What is Ramadan?

What is Ramadan?

Emina Hergic, Writer

Ramadan is traditionally a holy month for Muslims to engage in religious mandatory habits and fast, but it is also generally a time to reflect and work upon becoming a better person. For a majority of Muslims the goal is to grow spiritually/improve personal connection with Allah (God). The month of Ramadan is considered a special time to do so, especially since fasting is considered one of the five pillars in Islam, which is a core belief/notion associated with the religion. The holiday is considered religious because it is believed to be when the prophet Muhammad received the holy Islamic book, the Quran from Allah. It was also the first time God revealed Muhammad was a vital prophet with the sole duty of delivering messages across the Arabian Peninsula.

The purpose of fasting for the full 30 days is to feel gratitude, practice self-restraint, feel empathy/compassion for the indigent and strengthen faith in the religion. Muslims are required to abstain from both food, and any beverages including water from sunrise to sunset. They are also inclined to refrain from engaging in any immoral activities, as doing so invalidates the fast.

The holiday falls on a different day every year because it is based on the Islamic lunar calendar, which consistently follows a time frame coinciding with the movement of the moon, and ends at the disappearance of the crescent. Throughout the month, it is pivotal that Muslims disassociate with any negative behaviors such as cursing, listening to inappropriate music, etc. Overall the goal is to focus on emanating positivity, and revoke any negativity.

Most people uneducated on the month tend to follow the misconception that you go the entire month without eating. This is however false. There’s specific time frames in which you are permitted to consume food. This occurs at a time known as “Suhoor” which is an Islamic term referenced toward the morning time you are allowed any meal/beverage with the exception of alcohol. After consuming a light meal, Muslims are required to pray the obligatory dawn prayer. Muslims have until the sun rises to eat and pray before they must officially begin their fast. The fast is broken at sunset, and eating is allowed all the way up until after Suhoor. The time period in which you’re fasting is about 13-14 hours in total. But fasting is not the only connotation affiliated with Ramadan. During this month, engaging in religious practices such as consistently praying, reading the Quran, or making innovations to Allah is the utmost in striving to strengthen yourself religiously.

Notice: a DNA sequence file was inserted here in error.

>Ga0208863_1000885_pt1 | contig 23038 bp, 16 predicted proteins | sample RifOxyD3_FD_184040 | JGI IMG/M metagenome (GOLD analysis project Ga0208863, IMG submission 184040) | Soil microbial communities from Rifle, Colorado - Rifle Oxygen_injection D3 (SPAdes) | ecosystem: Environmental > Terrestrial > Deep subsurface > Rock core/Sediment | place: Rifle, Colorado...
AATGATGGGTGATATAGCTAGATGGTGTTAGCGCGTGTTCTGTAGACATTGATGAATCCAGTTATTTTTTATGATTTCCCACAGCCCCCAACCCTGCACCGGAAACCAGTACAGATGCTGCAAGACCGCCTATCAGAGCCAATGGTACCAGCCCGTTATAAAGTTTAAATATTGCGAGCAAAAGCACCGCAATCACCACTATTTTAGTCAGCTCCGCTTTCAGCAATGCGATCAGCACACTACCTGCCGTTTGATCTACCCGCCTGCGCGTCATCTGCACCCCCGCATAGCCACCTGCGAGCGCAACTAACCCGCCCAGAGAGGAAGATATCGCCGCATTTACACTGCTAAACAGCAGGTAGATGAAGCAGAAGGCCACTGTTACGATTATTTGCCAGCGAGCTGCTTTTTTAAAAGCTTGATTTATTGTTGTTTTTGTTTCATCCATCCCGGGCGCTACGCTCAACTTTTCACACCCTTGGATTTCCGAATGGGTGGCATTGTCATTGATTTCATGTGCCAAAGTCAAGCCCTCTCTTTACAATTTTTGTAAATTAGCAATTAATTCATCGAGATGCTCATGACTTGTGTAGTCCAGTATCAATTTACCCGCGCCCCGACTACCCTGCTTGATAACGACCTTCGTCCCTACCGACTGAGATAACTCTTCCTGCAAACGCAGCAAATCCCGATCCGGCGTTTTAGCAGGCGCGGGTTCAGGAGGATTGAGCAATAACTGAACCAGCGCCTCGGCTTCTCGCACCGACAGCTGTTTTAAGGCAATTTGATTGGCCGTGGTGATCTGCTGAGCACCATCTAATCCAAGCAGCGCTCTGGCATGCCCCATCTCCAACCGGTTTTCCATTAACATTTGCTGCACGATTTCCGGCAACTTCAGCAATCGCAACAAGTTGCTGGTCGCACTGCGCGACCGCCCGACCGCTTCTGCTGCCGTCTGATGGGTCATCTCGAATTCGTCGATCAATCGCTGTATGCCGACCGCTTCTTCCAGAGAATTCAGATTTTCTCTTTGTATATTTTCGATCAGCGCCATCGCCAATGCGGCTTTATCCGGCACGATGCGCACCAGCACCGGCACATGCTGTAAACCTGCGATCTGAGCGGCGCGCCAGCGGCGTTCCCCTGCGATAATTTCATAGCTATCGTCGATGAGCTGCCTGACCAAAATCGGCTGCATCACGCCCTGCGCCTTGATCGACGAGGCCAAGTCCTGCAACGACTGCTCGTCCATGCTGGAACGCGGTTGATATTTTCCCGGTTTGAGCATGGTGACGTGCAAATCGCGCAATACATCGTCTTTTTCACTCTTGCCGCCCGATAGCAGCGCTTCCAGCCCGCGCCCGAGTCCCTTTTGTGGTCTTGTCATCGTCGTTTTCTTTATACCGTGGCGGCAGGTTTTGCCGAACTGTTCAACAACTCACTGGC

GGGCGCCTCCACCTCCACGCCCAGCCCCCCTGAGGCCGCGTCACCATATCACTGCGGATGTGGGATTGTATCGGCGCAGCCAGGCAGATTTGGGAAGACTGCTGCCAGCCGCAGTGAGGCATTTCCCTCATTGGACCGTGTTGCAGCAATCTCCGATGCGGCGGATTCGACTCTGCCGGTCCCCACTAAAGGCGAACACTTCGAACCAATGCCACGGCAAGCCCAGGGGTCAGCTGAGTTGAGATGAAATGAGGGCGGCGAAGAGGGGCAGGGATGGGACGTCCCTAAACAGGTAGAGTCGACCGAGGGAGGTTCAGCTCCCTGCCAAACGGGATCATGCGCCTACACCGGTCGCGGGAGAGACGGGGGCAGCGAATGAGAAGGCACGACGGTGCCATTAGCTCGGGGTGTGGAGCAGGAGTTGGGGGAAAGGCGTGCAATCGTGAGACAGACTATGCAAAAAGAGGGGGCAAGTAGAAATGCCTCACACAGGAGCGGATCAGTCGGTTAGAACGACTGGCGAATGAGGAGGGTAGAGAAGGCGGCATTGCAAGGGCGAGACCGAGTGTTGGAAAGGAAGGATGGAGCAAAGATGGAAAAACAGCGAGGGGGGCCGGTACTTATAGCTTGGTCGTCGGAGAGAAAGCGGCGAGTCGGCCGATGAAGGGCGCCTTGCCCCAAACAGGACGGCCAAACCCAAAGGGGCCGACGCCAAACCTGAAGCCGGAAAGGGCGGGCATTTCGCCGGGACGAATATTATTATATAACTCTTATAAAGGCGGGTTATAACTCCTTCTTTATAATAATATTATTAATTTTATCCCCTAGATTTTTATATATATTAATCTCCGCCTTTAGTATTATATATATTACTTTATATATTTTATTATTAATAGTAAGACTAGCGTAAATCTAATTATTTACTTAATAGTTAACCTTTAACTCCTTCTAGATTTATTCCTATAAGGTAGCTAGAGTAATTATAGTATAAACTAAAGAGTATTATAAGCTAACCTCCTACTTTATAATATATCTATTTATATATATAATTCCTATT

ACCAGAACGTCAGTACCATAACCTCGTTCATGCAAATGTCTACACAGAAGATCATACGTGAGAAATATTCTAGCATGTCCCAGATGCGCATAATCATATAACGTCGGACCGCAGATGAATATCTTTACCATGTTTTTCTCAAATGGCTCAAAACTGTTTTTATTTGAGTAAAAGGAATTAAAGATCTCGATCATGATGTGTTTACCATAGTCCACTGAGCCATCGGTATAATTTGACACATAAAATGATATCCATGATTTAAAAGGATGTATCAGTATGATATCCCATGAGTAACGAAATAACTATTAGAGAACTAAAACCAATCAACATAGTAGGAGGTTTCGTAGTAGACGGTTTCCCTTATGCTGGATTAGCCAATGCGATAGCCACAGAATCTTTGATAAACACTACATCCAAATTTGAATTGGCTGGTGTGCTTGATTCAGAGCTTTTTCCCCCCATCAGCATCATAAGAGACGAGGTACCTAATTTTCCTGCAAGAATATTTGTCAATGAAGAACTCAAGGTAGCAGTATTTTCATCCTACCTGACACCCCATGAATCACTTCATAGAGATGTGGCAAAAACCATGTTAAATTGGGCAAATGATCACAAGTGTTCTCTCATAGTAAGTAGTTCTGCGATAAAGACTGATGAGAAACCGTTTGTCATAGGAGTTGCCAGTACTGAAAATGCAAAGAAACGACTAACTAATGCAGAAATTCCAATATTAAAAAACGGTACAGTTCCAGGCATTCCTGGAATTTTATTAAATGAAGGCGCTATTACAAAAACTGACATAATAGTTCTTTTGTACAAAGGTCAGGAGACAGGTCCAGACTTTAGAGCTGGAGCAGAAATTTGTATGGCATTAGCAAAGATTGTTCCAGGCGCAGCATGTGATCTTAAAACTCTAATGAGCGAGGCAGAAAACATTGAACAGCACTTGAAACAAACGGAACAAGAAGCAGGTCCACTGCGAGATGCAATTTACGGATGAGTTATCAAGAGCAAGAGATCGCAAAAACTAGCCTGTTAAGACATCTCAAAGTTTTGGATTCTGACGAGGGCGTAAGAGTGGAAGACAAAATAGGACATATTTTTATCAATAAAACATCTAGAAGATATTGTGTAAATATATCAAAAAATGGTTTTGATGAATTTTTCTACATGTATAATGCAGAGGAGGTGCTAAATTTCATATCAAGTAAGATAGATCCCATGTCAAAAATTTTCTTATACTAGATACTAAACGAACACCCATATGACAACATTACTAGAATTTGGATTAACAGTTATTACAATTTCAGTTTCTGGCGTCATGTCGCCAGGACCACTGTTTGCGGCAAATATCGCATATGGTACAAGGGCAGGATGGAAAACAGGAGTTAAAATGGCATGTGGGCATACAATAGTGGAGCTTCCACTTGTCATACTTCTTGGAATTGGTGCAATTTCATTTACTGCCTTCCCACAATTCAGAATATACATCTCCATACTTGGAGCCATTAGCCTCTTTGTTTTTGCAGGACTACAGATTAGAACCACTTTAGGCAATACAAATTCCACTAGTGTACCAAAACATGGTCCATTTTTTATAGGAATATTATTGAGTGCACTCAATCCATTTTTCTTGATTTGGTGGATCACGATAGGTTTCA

In Islam, your faith is constantly tested, Ramadan offers you the opportunity to dwell on improvement, encourage generosity and seek forgiveness. A moral notion that is associated with Islam is that you should always be open-hearted toward forgiving people for their actions, the Religion itself revolves around maintaining the ideological amenity of peace, by Virtue of Allah being most merciful. After the holiday comes to an end, it is celebrated on a day known as “Eid-ul-Fitr” Which translates to, “festival.” Eid is celebrated for three days, twice a year, both dates, marking a significant event correlating to the origin of Islam. On the morning of Eid most Muslims attend a mosque to pray both obligatory and Eid prayers, and children are rewarded with money and candy. It’s a very blissful/joyful experience that universally unites all the believers.